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Research Article 14: Cyclic Adenosine Monophosphate Diesterase Activity and Catabolite Repression in E. coli

D. Monard, J. Janeček, H. V. Rickenberg


Exogenous 3′,5′ cyclic adenosine monophosphate (cyclic AMP) overcomes the inhibition of the synthesis of β-galactosidase and of other enzymes subject to regulation by catabolite repression (Perlman and Pastan, 1968a,b; Ullmann and Monod, 1968). There is evidence that both catabolite repression and its reversal by cyclic AMP affect transcription (Perlman and Pastan, 1968b; Pastan and Periman, 1968; Silverstone, Magasanik, Reznikoff, Miller, and Beckwith, 1969; Contesse, Crépin, and Gros, this volume). Little is known, however, about the mechanism by which an excess of catabolic over biosynthetic reactions leads to the inhibition of the transcription of genes that code for certain catabolic enzymes. Evidently an understanding of the mode of action of cyclic AMP will clarify the phenomenon of catabolite repression.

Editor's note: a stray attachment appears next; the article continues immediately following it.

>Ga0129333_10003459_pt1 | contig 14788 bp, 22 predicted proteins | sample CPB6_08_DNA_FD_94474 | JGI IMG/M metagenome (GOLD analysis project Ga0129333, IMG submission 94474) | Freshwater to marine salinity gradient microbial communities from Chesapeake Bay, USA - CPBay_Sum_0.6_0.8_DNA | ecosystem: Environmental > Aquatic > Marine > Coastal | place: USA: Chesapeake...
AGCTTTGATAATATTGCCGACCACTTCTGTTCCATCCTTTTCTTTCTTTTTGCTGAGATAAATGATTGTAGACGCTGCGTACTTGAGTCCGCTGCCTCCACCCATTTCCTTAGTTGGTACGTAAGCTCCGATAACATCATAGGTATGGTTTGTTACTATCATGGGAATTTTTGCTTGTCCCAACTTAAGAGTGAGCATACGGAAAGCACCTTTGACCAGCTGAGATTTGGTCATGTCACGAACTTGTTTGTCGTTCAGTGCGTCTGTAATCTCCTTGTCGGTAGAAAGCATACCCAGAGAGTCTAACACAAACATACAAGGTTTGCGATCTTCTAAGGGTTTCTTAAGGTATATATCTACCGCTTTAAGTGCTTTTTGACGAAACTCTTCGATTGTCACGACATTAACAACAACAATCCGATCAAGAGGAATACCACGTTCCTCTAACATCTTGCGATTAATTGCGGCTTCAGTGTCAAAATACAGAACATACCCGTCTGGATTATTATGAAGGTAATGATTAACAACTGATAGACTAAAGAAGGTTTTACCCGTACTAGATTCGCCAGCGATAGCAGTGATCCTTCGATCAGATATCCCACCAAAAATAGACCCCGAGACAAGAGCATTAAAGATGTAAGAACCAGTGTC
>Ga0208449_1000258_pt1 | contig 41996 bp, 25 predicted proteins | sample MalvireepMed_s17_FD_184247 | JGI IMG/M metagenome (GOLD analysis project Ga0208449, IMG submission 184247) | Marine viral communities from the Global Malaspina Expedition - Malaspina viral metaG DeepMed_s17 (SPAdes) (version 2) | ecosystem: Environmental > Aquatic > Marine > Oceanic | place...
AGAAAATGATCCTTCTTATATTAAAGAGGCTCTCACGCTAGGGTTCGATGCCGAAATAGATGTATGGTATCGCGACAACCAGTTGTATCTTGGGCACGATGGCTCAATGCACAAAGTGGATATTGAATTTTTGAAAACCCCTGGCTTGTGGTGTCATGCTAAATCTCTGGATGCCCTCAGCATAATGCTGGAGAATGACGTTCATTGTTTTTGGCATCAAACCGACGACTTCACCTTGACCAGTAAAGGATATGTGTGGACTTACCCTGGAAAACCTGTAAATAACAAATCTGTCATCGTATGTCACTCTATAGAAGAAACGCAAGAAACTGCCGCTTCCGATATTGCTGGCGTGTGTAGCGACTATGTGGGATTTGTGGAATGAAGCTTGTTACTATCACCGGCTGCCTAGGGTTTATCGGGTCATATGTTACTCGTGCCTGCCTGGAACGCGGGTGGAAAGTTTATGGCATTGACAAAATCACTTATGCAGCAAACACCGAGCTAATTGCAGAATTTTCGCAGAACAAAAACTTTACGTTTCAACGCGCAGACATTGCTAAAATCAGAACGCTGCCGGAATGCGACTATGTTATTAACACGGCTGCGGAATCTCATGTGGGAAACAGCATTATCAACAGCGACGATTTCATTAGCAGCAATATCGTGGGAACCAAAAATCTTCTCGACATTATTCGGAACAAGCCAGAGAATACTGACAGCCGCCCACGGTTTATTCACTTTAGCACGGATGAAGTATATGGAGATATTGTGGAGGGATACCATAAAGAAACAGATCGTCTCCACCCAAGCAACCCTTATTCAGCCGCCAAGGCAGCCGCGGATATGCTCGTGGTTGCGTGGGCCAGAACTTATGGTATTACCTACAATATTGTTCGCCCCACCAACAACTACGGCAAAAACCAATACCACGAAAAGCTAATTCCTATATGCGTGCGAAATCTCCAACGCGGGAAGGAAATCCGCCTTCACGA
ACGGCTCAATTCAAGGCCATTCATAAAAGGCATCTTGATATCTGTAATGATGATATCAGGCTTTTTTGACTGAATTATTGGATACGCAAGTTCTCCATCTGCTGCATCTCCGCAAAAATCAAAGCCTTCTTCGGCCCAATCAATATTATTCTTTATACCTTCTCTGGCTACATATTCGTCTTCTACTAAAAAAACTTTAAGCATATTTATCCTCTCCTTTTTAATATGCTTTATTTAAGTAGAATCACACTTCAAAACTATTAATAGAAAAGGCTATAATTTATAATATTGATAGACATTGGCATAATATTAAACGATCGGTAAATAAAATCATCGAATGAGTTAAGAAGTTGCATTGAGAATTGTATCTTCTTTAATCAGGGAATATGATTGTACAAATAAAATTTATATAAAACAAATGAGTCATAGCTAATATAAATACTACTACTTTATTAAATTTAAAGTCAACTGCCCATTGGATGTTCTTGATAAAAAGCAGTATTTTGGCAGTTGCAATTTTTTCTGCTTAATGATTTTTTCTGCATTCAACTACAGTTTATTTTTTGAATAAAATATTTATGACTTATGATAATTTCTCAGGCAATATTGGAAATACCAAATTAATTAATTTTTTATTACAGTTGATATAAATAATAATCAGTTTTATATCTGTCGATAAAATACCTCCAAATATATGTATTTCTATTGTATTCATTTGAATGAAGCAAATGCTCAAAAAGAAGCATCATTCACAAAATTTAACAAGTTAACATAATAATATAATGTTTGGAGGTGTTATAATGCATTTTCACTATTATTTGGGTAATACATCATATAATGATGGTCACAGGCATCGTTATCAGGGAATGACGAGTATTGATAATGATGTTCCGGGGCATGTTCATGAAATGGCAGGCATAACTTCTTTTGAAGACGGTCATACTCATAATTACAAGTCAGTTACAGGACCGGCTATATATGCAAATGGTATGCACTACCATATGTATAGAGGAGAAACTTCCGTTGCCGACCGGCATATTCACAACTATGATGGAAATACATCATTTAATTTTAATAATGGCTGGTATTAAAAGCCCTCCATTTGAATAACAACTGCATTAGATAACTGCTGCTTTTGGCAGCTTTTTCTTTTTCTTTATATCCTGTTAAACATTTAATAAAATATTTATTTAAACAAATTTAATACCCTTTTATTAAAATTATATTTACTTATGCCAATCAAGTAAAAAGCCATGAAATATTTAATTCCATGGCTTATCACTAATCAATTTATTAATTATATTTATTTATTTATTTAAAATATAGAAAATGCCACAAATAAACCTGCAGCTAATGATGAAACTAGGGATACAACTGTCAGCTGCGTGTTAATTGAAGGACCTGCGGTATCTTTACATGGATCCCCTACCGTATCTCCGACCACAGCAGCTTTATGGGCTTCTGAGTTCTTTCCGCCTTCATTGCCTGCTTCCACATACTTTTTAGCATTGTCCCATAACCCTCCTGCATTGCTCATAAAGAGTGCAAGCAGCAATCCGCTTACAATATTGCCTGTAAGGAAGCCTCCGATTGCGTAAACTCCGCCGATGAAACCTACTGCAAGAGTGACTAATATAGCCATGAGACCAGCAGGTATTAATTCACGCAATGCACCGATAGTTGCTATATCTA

At least two mechanisms by which cyclic AMP overcomes catabolite repression may be envisaged. It may affect the interaction between RNA polymerase and the promoter (or an as yet unidentified regulatory gene adjacent to the promoter). Alternatively cyclic AMP may act as a "derepressor" by inactivating a hypothetical apo-repressor specific for catabolite repression. A third possibility that cyclic AMP in some manner lowers the rate of energy production and thus affects catabolite repression only indirectly is rendered unlikely by the recent finding (Chambers and Zubay, 1969) that cyclic AMP enhances the synthesis of β-galactosidase in a cell-free system where presumably little energy metabolism occurs. We found that cyclic AMP at a concentration of 5 × 10−3M slowed the rate of growth of strains AB 257 and K 12-3000 by 20 to 30 percent...

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